Sunday, March 02, 2008

going forward to go backward

oh techhology

When I was pregnant with my boy, something really terrible happened. Something that made me wonder about the world in which my children were living, something that made me worry about their respective futures, something that made me so sad and wistful for times past: Our local PBS affiliate stopped airing Mister Rogers.

By this time, my daughter was rapidly approaching seven, and would still, if we found ourselves at home mid-day, prefer a visit to the Neighborhood of Make Believe more than doing just about anything else. In her early years, from two-ish onward, we made deliberate attempts to be crosslegged on the floor in front of the television each weekday at 11:30 sharp. She was five when we moved to Arizona and it was such a relief and a comfort to discover that Mister Rogers aired daily at the same late morning slot to which we were accustomed. Moving with children across states can be a challenging transition; any little familiar thing helps. And so she'd turn it on, company while she drew or played with stuffed animals, and I'd fix lunch and in that moment, it didn't matter that we were in a new place, that she didn't have any friends, that everything felt upside down and out of sorts. Lady Aberlin would float through Make Believe and Lady Elaine would get into scrapes and the trolley would ding and the fish would be fed. Ah.

Once we were well outfitted in our new Arizona life, once routines and regularities were carved into place (at first I typed 'fell into place' but building something from nothing and feeling okay about it is rarely something to which happenstance is responsible, more likely it's chipped into place tediously with dull tools and no water breaks) our schedules and her shrinking interest meant we caught the program less frequently. I looked forward to sharing that gentle half hour of children's programming with the next child.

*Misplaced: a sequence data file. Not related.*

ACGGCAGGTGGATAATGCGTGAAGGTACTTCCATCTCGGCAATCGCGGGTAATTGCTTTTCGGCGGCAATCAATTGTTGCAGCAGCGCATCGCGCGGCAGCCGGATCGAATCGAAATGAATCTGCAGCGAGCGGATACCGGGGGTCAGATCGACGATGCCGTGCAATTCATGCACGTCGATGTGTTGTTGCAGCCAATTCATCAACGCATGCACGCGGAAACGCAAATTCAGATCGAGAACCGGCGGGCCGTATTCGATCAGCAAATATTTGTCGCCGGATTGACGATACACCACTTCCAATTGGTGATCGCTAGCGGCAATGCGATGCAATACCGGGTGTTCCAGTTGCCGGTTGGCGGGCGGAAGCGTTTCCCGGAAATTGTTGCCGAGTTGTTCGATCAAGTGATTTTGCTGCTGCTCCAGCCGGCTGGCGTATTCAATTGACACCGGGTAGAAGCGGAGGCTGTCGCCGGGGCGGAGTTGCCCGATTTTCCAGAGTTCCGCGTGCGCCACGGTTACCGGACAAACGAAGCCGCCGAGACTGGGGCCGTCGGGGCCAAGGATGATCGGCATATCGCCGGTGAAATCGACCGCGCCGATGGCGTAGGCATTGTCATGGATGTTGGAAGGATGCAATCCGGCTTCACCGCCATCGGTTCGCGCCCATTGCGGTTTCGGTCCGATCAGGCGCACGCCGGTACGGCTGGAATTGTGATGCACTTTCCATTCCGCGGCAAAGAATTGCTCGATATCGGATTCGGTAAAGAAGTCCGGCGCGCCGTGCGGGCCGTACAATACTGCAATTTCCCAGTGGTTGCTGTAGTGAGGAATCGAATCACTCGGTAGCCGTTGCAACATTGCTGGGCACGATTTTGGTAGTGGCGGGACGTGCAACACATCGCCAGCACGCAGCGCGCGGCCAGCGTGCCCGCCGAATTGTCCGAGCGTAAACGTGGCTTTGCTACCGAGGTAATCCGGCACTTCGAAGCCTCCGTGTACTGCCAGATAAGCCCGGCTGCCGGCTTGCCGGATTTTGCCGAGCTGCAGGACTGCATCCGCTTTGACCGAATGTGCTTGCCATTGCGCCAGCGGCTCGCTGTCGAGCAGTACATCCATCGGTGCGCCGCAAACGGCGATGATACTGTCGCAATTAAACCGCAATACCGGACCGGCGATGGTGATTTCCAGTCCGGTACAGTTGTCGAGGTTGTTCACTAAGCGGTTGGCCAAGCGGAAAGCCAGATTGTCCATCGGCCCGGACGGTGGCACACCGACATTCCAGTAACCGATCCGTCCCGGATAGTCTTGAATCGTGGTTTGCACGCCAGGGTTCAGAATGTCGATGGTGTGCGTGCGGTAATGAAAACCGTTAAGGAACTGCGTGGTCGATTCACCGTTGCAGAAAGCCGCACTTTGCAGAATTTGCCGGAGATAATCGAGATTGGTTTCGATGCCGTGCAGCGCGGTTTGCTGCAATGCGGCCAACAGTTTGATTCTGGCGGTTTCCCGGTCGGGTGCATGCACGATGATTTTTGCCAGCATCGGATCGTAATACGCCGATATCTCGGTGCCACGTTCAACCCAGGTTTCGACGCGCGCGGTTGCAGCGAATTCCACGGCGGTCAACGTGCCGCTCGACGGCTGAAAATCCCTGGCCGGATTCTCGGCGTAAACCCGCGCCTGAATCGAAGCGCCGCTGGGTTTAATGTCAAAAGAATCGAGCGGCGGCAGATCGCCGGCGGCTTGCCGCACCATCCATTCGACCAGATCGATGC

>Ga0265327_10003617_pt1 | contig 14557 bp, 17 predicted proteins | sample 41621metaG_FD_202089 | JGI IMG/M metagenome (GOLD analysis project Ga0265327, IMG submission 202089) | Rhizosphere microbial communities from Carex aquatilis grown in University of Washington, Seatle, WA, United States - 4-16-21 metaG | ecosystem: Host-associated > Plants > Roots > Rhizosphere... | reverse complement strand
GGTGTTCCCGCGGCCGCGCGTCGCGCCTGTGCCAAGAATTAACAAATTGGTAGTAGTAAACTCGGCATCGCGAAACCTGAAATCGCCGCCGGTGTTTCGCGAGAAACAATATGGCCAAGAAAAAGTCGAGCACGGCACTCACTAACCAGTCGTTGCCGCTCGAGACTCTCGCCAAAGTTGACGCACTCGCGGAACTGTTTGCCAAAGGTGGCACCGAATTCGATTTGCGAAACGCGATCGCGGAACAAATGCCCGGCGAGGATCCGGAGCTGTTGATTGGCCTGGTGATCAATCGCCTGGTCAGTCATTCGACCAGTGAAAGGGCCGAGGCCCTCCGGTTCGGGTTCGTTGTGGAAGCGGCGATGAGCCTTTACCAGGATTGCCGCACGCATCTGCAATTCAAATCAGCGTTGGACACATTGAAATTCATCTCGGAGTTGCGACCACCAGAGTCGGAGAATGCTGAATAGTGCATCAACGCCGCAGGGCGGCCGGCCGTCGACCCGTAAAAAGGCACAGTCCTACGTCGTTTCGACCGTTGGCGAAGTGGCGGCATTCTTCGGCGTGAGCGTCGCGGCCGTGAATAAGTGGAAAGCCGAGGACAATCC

I was bummed for days and days when the Phoenix station yanked Mister Rogers. I can't even recall what they put in his place, probably some obnoxious program which died shortly thereafter, replaced by some other new obnoxious program, and so on and so on. It is not some arbitrary "for the good of the children" ideal that compels my passion for this show, no. It is that I don't think, in all the years of early childhood programming, anyone else has ever made a show any better. You could say that I think it's The Best. I don't care that it's been decades since new shows were made. I don't care that, by today's standards, it's slow and simple and, okay, maybe a little hokey. And I don't believe that children care either. I'll be so bold as to say that I'm suspicious of anyone who doesn't like Mister Rogers (which means that if you fall into that category, don't tell me), children included. I've had conversations with other parents before in which I was told that their children find the show "too boring." I admit it: this baffles me, confuses me, breaks my heart a little. I don't know that I want a generation of children who find Mister Rogers "too boring" to be the key to our futures. This is when I start to sound like a gray-haired curmudgeon. . .

Mister Rogers isn't a tub of candy, he's a homebaked oatmeal cookie with whole grains and maybe pure maple syrup. Which isn't to say that a little candy isn't okay sometimes, just, well, I wouldn't want it to be the mainstay in my kid's diet.

We'd already checked the Oregon Public Broadcasting television lineup weeks in advance of moving back to this state last Spring. Hurrah! Mister Rogers every day at eleven thirty again. Just in time for my boy making a decided leap from Baby to Toddler. A perfect little rest in the middle of our day, during a hard scrabble few months I refer to as "the darkest times." My girl would watch, her little brother often between her legs and leaning against her, for old time's sake. Like visiting a dear old relative.